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December 14, 2005
Today's eMo is really two different meditations on texts that will be read in many churches this Sunday. The first is the usual sermon preparation eMo. The second is intended for preachers who wish to focus their congregations' attention on the Church's ministry to the poor and victims of natural disasters or war, through the work of Episcopal Relief and Development. As with all the eMos, preachers and teachers are welcome to borrow, with the usual attribution. No further permission is necessary.
Everyone's Mary

Then Mary said, "Here am I, the servant of the Lord; let it be with me according to your word." -Luke 1:38

Years and years ago, a seminary student told me -- as an argument against my hope to become a priest -- that Jesus was the model for men and Mary was the model for women. I should find my vocation in something other than priesthood. Ah, I said politely, and filed the exchange away in my memory. Under "twits."

Because Mary is the model for everyone. Learning to allow God to lead is a life's work, and it is not for sissies. It can be fearsome -- it certainly was for Mary, an unwed mother in a small town, dependent on the considerable understanding of a husband-to-be she probably barely knew. But it is hard for all of us to question our very partial understanding of almost everything of any importance. We don't know it's partial. We insist upon our own interpretation of our lives, as if we knew the whole story, when we don't. We know only half -- the half that has already happened. The future is unknown, and the future is where we're heading.

In so many cases, the past helps you get there. But in some, it holds you back. The preacher in Ecclesiastes was wrong: there are new things under the sun, things we won't recognize at first. We'd better learn to look for them.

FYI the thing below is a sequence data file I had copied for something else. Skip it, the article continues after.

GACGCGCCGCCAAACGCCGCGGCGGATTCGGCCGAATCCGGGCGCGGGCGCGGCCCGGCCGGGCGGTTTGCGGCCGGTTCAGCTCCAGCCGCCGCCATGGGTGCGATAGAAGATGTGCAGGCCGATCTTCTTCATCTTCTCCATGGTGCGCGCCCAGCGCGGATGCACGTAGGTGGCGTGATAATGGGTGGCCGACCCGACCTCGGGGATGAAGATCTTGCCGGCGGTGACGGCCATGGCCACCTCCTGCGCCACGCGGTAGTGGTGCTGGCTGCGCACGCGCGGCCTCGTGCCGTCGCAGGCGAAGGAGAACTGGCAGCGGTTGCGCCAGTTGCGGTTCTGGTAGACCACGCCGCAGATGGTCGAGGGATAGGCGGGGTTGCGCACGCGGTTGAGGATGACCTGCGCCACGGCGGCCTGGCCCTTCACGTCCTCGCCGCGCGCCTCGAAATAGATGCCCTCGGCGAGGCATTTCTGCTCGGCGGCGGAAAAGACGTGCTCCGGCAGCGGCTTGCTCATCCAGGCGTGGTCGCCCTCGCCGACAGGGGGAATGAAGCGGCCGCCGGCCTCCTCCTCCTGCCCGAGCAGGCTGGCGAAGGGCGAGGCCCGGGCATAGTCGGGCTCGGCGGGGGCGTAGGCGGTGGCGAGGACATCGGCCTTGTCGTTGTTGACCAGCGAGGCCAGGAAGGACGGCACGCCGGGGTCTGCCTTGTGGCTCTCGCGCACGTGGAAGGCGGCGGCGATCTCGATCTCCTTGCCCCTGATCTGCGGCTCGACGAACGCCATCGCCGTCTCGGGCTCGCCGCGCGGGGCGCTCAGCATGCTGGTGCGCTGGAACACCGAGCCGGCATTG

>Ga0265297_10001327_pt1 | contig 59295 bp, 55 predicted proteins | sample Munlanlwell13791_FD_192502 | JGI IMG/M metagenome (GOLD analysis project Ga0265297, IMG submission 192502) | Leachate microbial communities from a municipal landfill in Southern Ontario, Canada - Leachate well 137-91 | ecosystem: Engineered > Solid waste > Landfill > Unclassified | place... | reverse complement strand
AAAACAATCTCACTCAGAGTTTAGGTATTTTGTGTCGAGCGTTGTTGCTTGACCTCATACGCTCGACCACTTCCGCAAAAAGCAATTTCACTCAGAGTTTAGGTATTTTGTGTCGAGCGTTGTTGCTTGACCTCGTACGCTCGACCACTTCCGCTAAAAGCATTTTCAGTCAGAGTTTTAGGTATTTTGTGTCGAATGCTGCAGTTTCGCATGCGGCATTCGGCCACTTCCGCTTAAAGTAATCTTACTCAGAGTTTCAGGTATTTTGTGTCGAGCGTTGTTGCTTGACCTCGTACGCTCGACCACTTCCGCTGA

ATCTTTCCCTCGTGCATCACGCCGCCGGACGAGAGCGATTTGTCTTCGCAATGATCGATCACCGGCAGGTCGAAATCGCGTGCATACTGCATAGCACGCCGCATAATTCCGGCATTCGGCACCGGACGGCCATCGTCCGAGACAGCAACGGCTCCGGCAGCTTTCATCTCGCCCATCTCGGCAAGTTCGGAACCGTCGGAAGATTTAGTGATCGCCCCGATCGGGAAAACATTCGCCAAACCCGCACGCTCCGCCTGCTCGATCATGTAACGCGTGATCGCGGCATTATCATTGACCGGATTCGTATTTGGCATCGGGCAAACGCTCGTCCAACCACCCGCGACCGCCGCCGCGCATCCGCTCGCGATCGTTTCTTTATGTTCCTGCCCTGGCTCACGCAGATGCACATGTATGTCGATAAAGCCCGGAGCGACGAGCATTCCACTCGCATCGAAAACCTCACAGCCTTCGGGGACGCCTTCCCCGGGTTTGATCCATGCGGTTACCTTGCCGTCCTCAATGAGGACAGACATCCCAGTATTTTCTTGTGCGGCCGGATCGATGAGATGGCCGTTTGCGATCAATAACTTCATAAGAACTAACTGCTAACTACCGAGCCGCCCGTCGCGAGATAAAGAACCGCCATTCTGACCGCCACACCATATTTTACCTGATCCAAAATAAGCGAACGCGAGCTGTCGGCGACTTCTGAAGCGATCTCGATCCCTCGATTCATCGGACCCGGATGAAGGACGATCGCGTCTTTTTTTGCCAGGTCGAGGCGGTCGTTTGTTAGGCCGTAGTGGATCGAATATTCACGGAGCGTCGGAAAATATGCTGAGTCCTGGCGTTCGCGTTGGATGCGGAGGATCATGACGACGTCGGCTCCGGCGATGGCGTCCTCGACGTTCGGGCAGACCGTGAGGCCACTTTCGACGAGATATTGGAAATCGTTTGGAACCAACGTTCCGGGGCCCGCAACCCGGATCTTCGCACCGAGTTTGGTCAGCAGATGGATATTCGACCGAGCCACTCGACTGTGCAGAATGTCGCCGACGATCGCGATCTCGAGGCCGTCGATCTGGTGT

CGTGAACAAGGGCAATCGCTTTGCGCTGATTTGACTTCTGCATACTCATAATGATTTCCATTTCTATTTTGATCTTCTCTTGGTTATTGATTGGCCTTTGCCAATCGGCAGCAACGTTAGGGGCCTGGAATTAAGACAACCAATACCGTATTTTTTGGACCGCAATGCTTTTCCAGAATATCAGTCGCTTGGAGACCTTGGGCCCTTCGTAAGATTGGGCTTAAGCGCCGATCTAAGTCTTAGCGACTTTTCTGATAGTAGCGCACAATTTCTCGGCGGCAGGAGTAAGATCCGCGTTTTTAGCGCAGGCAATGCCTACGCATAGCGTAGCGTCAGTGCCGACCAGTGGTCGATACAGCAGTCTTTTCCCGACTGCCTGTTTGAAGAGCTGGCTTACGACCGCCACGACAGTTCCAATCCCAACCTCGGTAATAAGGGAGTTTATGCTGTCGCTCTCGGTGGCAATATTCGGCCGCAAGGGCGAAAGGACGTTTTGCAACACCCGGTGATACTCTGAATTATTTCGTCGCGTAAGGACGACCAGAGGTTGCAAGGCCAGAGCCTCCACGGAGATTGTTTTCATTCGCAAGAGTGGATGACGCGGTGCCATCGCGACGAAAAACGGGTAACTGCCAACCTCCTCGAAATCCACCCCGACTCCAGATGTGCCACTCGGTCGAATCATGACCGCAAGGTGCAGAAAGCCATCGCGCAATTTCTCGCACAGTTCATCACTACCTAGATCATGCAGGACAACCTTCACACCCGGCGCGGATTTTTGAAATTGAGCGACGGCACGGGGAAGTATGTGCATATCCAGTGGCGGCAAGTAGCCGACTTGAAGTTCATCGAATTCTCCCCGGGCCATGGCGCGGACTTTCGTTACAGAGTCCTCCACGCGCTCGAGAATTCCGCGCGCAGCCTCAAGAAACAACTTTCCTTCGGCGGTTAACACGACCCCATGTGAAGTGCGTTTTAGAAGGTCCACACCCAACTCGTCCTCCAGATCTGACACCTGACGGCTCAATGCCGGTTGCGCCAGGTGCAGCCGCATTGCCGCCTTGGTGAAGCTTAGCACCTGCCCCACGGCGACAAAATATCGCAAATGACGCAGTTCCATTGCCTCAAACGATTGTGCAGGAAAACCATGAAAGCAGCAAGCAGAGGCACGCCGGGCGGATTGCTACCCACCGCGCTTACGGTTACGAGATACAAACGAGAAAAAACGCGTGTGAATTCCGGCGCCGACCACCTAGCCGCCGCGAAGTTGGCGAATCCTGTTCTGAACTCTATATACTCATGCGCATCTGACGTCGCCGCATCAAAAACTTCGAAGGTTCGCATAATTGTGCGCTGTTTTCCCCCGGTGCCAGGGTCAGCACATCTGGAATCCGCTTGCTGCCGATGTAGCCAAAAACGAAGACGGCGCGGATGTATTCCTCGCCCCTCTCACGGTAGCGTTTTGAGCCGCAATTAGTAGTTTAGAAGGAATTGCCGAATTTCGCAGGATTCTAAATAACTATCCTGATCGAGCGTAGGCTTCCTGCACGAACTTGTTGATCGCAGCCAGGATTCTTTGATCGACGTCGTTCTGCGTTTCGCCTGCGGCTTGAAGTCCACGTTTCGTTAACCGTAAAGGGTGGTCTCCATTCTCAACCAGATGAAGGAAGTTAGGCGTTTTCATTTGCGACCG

And more: not even the past we think we know is complete. We have a story about it that we believe, but it's never more than a story. We don't have the whole picture, even of the things we've lived though. We only know it from our side.

Mary wasn't smarter than we are. She didn't have special knowledge. She, like us, only knew her side. But she was brave enough to trust in God for the rest, to lean on a wider and deeper vision than her own.


2 Samuel 7:4,8-16*Romans 16:25-27*Luke 1:26-38*Ps 132 or 132:8-15


And here is the ERD meditation:

Mothers and Angels

The angel said to her, "Do not be afraid, Mary, for you have found favor with God. And now, you will conceive in your womb and bear a son, and you will name him Jesus." -Luke 1:30

What did Mary fear, do you suppose? The angel? Most people think so, since we know that angels in scripture were not really the gentle blonde women with wings we usually imagine them to be, but fearsome-looking creatures indeed. I imagine that the angel's message itself was worrisome, though, and not just because of Mary's uncertain martial status. All mothers are afraid, even if only in the silence of their hearts, at least once or twice during that those nine months: Will my baby be all right? Will I be a good mom? Will the birth be difficult? Will I be able to handle everything?

In country after country, African mothers-to-be have reason to be afraid. They and their children are especially vulnerable to malarial infection in countries where it is rampant, and women of childbearing age account for the largest demographic group of new HIV/AIDS infections on the African continent. Medicines effective in preventing the transmission of HIV infection from mother to child during birth are in short supply or nonexistent: the fear of leaving her baby orphaned and ill accompanies invades the happiness and hope that rightfully belongs to each new mother.

Fear stalks the mothers and children of Africa. But remember what angels really look like: some of them carry flaming swords! They fight the evil that seeks to destroy the children of God. And we can be angels, in our way: with our gifts, Episcopal Relief and Development supports health screening, neonatal and maternal health care and ongoing help for families facing the loss of parents in Burundi, Zambia, Tanzania, Congo, South Africa, Malawi, fighting the devastation disease leaves in its wake.

The evil of disease is potent in Africa: not every mother and child will be saved. But more and more will have angels on their side.

To learn more about ERD's work or to make a donation, visit or telephone 1-800-334-7626, ext 5129.
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